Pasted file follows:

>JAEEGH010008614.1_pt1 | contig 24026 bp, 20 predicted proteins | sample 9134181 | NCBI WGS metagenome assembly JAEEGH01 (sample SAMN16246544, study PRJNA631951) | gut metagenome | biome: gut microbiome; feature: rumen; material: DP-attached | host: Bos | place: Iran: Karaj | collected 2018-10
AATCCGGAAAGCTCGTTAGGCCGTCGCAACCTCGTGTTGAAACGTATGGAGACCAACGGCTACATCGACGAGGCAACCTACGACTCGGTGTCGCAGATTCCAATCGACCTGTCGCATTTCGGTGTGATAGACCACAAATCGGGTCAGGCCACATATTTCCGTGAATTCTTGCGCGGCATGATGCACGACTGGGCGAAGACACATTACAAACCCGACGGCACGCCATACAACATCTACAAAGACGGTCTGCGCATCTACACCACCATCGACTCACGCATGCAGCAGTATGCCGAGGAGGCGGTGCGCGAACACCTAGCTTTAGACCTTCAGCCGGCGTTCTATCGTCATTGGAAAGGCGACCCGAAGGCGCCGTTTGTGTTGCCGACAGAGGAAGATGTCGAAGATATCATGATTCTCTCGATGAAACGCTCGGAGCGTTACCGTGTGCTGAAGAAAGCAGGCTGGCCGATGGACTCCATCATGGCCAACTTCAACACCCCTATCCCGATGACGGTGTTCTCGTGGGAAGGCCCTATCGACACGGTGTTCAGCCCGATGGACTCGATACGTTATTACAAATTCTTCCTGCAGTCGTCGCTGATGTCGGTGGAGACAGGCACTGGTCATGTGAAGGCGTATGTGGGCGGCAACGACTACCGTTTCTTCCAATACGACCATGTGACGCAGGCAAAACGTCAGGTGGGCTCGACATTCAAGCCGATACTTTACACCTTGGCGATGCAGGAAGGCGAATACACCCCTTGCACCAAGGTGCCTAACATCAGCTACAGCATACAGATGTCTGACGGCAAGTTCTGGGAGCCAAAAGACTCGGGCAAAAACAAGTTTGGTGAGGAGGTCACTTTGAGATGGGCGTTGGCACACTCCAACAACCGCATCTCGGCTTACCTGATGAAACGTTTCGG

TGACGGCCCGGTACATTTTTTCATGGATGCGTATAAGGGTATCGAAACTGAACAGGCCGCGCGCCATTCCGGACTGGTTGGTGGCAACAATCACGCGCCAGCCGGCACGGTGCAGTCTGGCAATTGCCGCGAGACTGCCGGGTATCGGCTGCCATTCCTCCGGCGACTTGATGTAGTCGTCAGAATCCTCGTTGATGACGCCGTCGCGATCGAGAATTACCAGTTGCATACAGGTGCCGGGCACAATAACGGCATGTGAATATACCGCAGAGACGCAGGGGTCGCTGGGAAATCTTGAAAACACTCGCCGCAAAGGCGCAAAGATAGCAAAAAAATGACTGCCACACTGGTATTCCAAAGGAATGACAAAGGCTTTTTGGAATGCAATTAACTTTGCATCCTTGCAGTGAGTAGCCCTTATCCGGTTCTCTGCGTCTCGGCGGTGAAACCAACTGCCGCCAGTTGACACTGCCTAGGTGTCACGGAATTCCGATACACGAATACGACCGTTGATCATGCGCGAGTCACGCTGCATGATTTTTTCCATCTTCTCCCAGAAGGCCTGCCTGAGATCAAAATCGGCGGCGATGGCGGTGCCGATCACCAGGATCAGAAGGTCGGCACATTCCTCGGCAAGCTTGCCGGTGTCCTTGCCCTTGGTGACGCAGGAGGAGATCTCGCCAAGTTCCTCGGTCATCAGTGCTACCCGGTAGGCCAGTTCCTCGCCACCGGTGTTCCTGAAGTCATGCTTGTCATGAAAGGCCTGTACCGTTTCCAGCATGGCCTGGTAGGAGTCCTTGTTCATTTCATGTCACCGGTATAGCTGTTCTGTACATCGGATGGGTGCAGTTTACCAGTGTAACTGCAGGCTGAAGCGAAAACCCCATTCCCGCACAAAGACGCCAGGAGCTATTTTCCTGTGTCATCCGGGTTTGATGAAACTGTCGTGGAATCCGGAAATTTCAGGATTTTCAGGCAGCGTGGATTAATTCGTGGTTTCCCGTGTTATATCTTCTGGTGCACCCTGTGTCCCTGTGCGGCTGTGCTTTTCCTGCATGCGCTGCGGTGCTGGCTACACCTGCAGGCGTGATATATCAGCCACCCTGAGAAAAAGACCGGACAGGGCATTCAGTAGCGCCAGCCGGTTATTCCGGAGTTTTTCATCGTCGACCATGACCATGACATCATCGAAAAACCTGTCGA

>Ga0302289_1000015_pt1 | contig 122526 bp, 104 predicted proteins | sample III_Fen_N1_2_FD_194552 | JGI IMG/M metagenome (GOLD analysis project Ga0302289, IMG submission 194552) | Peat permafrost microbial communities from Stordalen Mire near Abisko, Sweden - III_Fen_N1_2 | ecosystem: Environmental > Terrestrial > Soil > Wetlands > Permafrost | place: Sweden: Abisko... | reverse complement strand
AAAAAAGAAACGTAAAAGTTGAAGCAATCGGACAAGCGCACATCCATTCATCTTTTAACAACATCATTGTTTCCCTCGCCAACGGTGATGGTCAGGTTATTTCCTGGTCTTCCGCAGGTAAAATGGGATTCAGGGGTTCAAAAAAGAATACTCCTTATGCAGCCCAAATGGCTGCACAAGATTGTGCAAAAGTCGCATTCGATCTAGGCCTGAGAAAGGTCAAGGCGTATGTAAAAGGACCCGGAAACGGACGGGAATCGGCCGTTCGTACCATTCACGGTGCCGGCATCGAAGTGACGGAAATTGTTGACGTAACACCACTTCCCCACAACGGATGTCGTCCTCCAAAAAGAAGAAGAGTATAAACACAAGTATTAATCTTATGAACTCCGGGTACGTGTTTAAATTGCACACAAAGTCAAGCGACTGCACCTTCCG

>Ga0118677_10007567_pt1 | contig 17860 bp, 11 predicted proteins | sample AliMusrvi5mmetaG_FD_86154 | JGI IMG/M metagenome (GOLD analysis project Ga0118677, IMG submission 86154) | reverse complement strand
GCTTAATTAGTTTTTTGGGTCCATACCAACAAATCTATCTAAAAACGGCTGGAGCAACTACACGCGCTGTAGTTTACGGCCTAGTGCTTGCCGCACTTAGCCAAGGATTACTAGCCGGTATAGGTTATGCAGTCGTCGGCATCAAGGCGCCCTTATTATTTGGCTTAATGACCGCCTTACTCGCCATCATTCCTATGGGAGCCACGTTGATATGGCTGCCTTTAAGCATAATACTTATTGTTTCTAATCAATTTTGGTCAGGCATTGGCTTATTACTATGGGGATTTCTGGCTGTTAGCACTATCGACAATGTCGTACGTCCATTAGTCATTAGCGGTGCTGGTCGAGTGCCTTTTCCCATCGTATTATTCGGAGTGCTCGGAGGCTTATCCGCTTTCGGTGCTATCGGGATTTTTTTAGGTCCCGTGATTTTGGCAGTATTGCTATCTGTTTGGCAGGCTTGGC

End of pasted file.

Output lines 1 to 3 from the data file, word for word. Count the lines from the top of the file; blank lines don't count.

>JAEEGH010008614.1_pt1 | contig 24026 bp, 20 predicted proteins | sample 9134181 | NCBI WGS metagenome assembly JAEEGH01 (sample SAMN16246544, study PRJNA631951) | gut metagenome | biome: gut microbiome; feature: rumen; material: DP-attached | host: Bos | place: Iran: Karaj | collected 2018-10
AATCCGGAAAGCTCGTTAGGCCGTCGCAACCTCGTGTTGAAACGTATGGAGACCAACGGCTACATCGACGAGGCAACCTACGACTCGGTGTCGCAGATTCCAATCGACCTGTCGCATTTCGGTGTGATAGACCACAAATCGGGTCAGGCCACATATTTCCGTGAATTCTTGCGCGGCATGATGCACGACTGGGCGAAGACACATTACAAACCCGACGGCACGCCATACAACATCTACAAAGACGGTCTGCGCATCTACACCACCATCGACTCACGCATGCAGCAGTATGCCGAGGAGGCGGTGCGCGAACACCTAGCTTTAGACCTTCAGCCGGCGTTCTATCGTCATTGGAAAGGCGACCCGAAGGCGCCGTTTGTGTTGCCGACAGAGGAAGATGTCGAAGATATCATGATTCTCTCGATGAAACGCTCGGAGCGTTACCGTGTGCTGAAGAAAGCAGGCTGGCCGATGGACTCCATCATGGCCAACTTCAACACCCCTATCCCGATGACGGTGTTCTCGTGGGAAGGCCCTATCGACACGGTGTTCAGCCCGATGGACTCGATACGTTATTACAAATTCTTCCTGCAGTCGTCGCTGATGTCGGTGGAGACAGGCACTGGTCATGTGAAGGCGTATGTGGGCGGCAACGACTACCGTTTCTTCCAATACGACCATGTGACGCAGGCAAAACGTCAGGTGGGCTCGACATTCAAGCCGATACTTTACACCTTGGCGATGCAGGAAGGCGAATACACCCCTTGCACCAAGGTGCCTAACATCAGCTACAGCATACAGATGTCTGACGGCAAGTTCTGGGAGCCAAAAGACTCGGGCAAAAACAAGTTTGGTGAGGAGGTCACTTTGAGATGGGCGTTGGCACACTCCAACAACCGCATCTCGGCTTACCTGATGAAACGTTTCGG

TGACGGCCCGGTACATTTTTTCATGGATGCGTATAAGGGTATCGAAACTGAACAGGCCGCGCGCCATTCCGGACTGGTTGGTGGCAACAATCACGCGCCAGCCGGCACGGTGCAGTCTGGCAATTGCCGCGAGACTGCCGGGTATCGGCTGCCATTCCTCCGGCGACTTGATGTAGTCGTCAGAATCCTCGTTGATGACGCCGTCGCGATCGAGAATTACCAGTTGCATACAGGTGCCGGGCACAATAACGGCATGTGAATATACCGCAGAGACGCAGGGGTCGCTGGGAAATCTTGAAAACACTCGCCGCAAAGGCGCAAAGATAGCAAAAAAATGACTGCCACACTGGTATTCCAAAGGAATGACAAAGGCTTTTTGGAATGCAATTAACTTTGCATCCTTGCAGTGAGTAGCCCTTATCCGGTTCTCTGCGTCTCGGCGGTGAAACCAACTGCCGCCAGTTGACACTGCCTAGGTGTCACGGAATTCCGATACACGAATACGACCGTTGATCATGCGCGAGTCACGCTGCATGATTTTTTCCATCTTCTCCCAGAAGGCCTGCCTGAGATCAAAATCGGCGGCGATGGCGGTGCCGATCACCAGGATCAGAAGGTCGGCACATTCCTCGGCAAGCTTGCCGGTGTCCTTGCCCTTGGTGACGCAGGAGGAGATCTCGCCAAGTTCCTCGGTCATCAGTGCTACCCGGTAGGCCAGTTCCTCGCCACCGGTGTTCCTGAAGTCATGCTTGTCATGAAAGGCCTGTACCGTTTCCAGCATGGCCTGGTAGGAGTCCTTGTTCATTTCATGTCACCGGTATAGCTGTTCTGTACATCGGATGGGTGCAGTTTACCAGTGTAACTGCAGGCTGAAGCGAAAACCCCATTCCCGCACAAAGACGCCAGGAGCTATTTTCCTGTGTCATCCGGGTTTGATGAAACTGTCGTGGAATCCGGAAATTTCAGGATTTTCAGGCAGCGTGGATTAATTCGTGGTTTCCCGTGTTATATCTTCTGGTGCACCCTGTGTCCCTGTGCGGCTGTGCTTTTCCTGCATGCGCTGCGGTGCTGGCTACACCTGCAGGCGTGATATATCAGCCACCCTGAGAAAAAGACCGGACAGGGCATTCAGTAGCGCCAGCCGGTTATTCCGGAGTTTTTCATCGTCGACCATGACCATGACATCATCGAAAAACCTGTCGA